Indian apparel manufacturers have welcomed the hike in customs duties for several apparel products announced by the Govt. of India. The move came after the recommendation from the Textile Ministry, which will bring some relief to the domestic apparel industry and further encourage domestic manufacturing. There has been nearly 100 per cent increase in import of apparel products to India during the last five years and the rate of increase has only been accelerating in recent months.
Nearly 70 per cent of apparel imported into the country comes from Bangladesh and China. Bangladesh has been provided Zero-duty Access by India for all apparel products and, therefore, the increase in customs duties will have no impact on their supplies. China is known for supplying cheap garments and in the case of cheap garments, it is the specific duties that will actually apply and not the ad valorem duties. Thus, for the two largest suppliers of apparel to India, the increase in Ad Valorem Rates of Customs Duties may not have much impact.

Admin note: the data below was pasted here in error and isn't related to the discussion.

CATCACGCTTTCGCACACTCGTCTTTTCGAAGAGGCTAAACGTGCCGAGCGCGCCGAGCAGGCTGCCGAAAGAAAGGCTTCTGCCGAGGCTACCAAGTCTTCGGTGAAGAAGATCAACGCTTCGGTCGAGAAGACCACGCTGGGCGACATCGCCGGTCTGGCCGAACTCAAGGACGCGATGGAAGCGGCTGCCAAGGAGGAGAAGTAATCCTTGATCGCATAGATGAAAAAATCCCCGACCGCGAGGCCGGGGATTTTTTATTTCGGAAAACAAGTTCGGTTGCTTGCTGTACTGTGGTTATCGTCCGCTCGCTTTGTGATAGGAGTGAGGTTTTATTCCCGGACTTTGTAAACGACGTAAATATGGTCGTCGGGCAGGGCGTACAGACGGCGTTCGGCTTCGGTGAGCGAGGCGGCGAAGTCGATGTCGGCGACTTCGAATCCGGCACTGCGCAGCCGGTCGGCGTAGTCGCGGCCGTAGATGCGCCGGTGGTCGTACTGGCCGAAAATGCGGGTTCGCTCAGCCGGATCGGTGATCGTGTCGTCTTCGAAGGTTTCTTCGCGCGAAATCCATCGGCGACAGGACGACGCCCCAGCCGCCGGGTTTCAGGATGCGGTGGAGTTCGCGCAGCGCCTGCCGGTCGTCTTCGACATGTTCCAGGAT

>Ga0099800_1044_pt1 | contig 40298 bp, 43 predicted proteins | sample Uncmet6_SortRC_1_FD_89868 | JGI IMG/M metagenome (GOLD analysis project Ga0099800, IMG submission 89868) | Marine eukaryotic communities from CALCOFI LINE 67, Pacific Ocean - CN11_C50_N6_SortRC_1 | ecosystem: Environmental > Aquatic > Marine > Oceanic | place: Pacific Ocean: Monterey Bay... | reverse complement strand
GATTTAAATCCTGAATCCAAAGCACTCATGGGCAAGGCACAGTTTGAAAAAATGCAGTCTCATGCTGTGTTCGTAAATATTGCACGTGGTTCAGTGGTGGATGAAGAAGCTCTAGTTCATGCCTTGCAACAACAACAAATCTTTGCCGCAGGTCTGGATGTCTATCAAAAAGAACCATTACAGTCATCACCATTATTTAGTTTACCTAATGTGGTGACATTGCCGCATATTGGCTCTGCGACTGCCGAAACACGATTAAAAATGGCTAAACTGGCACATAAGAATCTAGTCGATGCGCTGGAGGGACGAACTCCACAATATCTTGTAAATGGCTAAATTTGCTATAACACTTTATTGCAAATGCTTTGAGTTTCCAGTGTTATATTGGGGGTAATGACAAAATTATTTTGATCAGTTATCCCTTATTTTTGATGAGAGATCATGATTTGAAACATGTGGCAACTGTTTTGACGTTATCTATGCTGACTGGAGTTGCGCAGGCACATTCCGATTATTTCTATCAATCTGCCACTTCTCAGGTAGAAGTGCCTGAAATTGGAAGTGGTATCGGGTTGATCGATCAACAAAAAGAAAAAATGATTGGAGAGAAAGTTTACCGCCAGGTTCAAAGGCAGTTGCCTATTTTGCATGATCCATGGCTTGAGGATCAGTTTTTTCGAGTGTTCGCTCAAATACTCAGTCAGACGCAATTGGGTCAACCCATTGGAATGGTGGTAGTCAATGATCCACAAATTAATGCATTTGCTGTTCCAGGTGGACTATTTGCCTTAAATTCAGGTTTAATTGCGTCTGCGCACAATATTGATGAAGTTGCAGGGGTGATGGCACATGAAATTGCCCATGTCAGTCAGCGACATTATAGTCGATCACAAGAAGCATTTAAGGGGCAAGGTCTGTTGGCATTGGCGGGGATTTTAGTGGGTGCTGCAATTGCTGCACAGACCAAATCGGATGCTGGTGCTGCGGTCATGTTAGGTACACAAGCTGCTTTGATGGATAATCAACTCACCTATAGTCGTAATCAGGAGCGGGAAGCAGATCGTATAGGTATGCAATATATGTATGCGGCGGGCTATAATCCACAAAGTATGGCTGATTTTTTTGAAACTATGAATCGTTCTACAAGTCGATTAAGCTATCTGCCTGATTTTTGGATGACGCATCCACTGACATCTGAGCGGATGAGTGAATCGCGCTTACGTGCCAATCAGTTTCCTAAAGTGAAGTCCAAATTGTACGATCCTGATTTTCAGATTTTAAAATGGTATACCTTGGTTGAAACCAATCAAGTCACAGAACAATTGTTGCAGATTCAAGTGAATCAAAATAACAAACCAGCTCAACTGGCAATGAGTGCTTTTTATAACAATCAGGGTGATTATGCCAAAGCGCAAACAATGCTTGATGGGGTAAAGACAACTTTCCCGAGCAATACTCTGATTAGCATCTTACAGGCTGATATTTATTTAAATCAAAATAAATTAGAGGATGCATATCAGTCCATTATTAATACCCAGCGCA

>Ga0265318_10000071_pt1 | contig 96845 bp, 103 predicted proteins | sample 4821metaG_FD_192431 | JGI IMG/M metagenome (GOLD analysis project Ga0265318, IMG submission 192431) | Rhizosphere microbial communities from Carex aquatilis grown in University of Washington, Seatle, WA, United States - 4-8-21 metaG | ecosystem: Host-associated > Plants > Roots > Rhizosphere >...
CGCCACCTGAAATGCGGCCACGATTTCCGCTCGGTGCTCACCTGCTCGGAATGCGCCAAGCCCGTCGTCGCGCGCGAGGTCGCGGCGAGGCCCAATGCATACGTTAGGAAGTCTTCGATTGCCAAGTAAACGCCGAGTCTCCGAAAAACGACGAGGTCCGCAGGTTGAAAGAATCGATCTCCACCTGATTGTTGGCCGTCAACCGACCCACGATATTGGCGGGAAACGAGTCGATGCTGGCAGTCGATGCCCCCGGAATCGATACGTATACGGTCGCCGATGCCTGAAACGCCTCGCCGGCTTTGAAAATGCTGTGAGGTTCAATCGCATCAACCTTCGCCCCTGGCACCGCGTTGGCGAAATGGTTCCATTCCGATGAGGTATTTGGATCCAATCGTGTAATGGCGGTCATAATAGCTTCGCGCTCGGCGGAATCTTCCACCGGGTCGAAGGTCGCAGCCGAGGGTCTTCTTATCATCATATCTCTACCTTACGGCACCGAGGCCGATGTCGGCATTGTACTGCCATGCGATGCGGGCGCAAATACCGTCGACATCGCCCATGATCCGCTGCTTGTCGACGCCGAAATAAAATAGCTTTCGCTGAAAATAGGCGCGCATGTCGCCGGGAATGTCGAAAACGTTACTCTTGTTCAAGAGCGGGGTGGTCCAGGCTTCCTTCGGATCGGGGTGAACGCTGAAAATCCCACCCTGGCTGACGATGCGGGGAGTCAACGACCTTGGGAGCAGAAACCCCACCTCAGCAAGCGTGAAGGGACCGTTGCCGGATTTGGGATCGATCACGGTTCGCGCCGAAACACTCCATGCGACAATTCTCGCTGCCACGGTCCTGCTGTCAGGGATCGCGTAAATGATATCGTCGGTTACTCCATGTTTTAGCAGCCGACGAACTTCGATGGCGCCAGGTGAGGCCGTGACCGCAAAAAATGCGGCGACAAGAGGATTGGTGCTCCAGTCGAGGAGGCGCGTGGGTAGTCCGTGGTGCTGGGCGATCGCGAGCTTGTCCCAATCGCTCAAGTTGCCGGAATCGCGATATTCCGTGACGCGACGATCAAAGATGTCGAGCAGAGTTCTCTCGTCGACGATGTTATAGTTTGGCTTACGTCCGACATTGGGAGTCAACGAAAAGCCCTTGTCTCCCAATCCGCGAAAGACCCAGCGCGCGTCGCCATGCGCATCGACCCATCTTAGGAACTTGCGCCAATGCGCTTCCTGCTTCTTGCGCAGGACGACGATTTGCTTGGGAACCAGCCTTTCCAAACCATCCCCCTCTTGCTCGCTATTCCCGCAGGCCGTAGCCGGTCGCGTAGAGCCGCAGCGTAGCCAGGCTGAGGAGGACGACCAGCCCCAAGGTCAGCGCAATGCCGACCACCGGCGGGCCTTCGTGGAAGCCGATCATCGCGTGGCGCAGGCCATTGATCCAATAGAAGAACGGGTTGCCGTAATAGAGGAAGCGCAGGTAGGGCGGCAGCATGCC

On the other hand, our garment export growth is stagnant as our fabric basket is mainly restricted to cotton fabrics. Indian polyester fabrics are of not good quality and are expensive. By taking this step, the government is trying to protect Indian polyester fabric makers but also restricting the growth of apparel export in this category.
The industry has urged the Centre to push for negotiations with China to provide duty-free access to Indian cotton textiles. Between 2010 and 2014, India was a net exporter of textile and apparel products to China. However, since then, India’s trade deficit with China has been on a rise. Indian products attract duty of 3.5 per cent on yarn, 10 per cent on fabric and 14 per cent on made-ups in China, while Vietnam, Cambodia, Pakistan and Indonesia enjoy duty-free access to the Chinese market.
China buys cotton fibre from India but prefers other countries for value added products, such as yarn and fabric. FTAs and bilateral agreements will help exports. Refunds of embedded taxes to exporters and trade agreements wherever possible are the two policy changes that are needed to boost exports.